TY - BOOK

T1 - The use of person-fit statistics in computerized adaptive testing

AU - Meijer, R.R.

AU - van Krimpen-Stoop, Edith

PY - 2005/9

Y1 - 2005/9

N2 - Several person-fit statistics have been proposed to detect item score patterns that do not fit an item response theory model. To classify response patterns as not fitting a model, a distribution of a person-fit statistic is needed. Recently, the null distributions of several fit statistics have been investigated using conventional administered tests. For computerized adaptive testing (CAT), however, less is known about the distribution of fit statistics. In this study, a three-part simulation study was conducted. First, the theoretical distribution of the often used lz-statistic across θ levels in a conventional testing CAT environment was investigated, where θ and �θ were used to calculate lz. Second, two procedures for simulating the distribution of lz were examined: (1) item scores were simulated with a fixed set of administered items, and (2) item scores were generated according to a stochastic design, where the choice of the administered item i +1 depended on item i. Finally, a study was performed to evaluate the usefulness of person-fit in the CAT environment to detect aberrant response patterns. Results indicated that the distribution of lz differed from the theoretical distribution, and that simulating the sampling distribution of lz was problematic when �θ was used to determine the values of lz. As a result, the detection rates for different types of aberrant behavior were relatively low. However, it was also shown that, for some types of aberrant behavior, the error in �θ was not dramatically different from that of normal-responding simulated test takers, and that, in practice, �θ can be reasonably well estimated, even for simulated test takers not fitting the model.

AB - Several person-fit statistics have been proposed to detect item score patterns that do not fit an item response theory model. To classify response patterns as not fitting a model, a distribution of a person-fit statistic is needed. Recently, the null distributions of several fit statistics have been investigated using conventional administered tests. For computerized adaptive testing (CAT), however, less is known about the distribution of fit statistics. In this study, a three-part simulation study was conducted. First, the theoretical distribution of the often used lz-statistic across θ levels in a conventional testing CAT environment was investigated, where θ and �θ were used to calculate lz. Second, two procedures for simulating the distribution of lz were examined: (1) item scores were simulated with a fixed set of administered items, and (2) item scores were generated according to a stochastic design, where the choice of the administered item i +1 depended on item i. Finally, a study was performed to evaluate the usefulness of person-fit in the CAT environment to detect aberrant response patterns. Results indicated that the distribution of lz differed from the theoretical distribution, and that simulating the sampling distribution of lz was problematic when �θ was used to determine the values of lz. As a result, the detection rates for different types of aberrant behavior were relatively low. However, it was also shown that, for some types of aberrant behavior, the error in �θ was not dramatically different from that of normal-responding simulated test takers, and that, in practice, �θ can be reasonably well estimated, even for simulated test takers not fitting the model.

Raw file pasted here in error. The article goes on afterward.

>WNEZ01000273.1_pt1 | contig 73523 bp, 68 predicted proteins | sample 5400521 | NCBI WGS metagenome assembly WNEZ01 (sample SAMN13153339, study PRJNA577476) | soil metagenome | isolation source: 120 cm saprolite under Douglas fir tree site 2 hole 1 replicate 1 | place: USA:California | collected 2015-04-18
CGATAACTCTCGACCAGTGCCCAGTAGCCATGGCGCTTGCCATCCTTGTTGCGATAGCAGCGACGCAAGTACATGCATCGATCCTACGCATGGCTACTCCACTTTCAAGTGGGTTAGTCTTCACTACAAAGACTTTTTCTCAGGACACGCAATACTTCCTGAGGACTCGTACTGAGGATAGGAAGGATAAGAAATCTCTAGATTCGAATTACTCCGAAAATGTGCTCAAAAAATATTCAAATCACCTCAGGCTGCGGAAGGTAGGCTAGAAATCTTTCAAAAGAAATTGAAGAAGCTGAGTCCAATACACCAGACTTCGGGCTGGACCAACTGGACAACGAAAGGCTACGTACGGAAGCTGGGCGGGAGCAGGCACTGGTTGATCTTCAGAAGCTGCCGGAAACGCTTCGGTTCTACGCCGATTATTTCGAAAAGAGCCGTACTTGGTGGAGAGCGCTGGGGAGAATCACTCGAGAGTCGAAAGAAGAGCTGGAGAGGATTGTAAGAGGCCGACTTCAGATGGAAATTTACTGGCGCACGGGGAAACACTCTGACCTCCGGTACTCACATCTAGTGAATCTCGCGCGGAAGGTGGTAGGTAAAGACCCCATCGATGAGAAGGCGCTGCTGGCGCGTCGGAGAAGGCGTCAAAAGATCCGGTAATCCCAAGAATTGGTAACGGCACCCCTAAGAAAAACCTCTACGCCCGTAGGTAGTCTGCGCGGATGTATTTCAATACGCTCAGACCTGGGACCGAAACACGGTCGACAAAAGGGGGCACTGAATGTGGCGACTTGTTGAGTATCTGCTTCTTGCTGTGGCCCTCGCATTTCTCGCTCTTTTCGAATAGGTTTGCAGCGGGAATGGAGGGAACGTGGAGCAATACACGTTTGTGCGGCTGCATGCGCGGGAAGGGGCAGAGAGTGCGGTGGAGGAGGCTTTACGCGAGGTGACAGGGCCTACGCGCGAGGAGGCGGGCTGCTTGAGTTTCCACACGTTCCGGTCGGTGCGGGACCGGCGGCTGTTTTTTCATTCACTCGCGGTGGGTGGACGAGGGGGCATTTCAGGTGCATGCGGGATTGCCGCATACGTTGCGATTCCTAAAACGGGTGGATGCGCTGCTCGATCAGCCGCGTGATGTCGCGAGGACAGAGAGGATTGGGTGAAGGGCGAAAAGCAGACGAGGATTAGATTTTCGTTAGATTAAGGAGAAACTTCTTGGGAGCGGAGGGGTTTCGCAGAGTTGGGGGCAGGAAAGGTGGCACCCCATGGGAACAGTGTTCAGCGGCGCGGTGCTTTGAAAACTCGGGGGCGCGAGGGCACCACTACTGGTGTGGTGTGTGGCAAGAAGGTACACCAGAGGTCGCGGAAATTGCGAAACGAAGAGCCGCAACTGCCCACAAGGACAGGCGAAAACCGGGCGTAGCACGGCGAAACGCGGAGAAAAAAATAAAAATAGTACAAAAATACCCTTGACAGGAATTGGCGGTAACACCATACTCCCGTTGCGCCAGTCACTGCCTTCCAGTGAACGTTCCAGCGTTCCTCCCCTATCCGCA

KW - IR-104285

M3 - Report

T3 - LSAC research report series

BT - The use of person-fit statistics in computerized adaptive testing

PB - Law School Admission Council

CY - Newton, PA, USA

ER -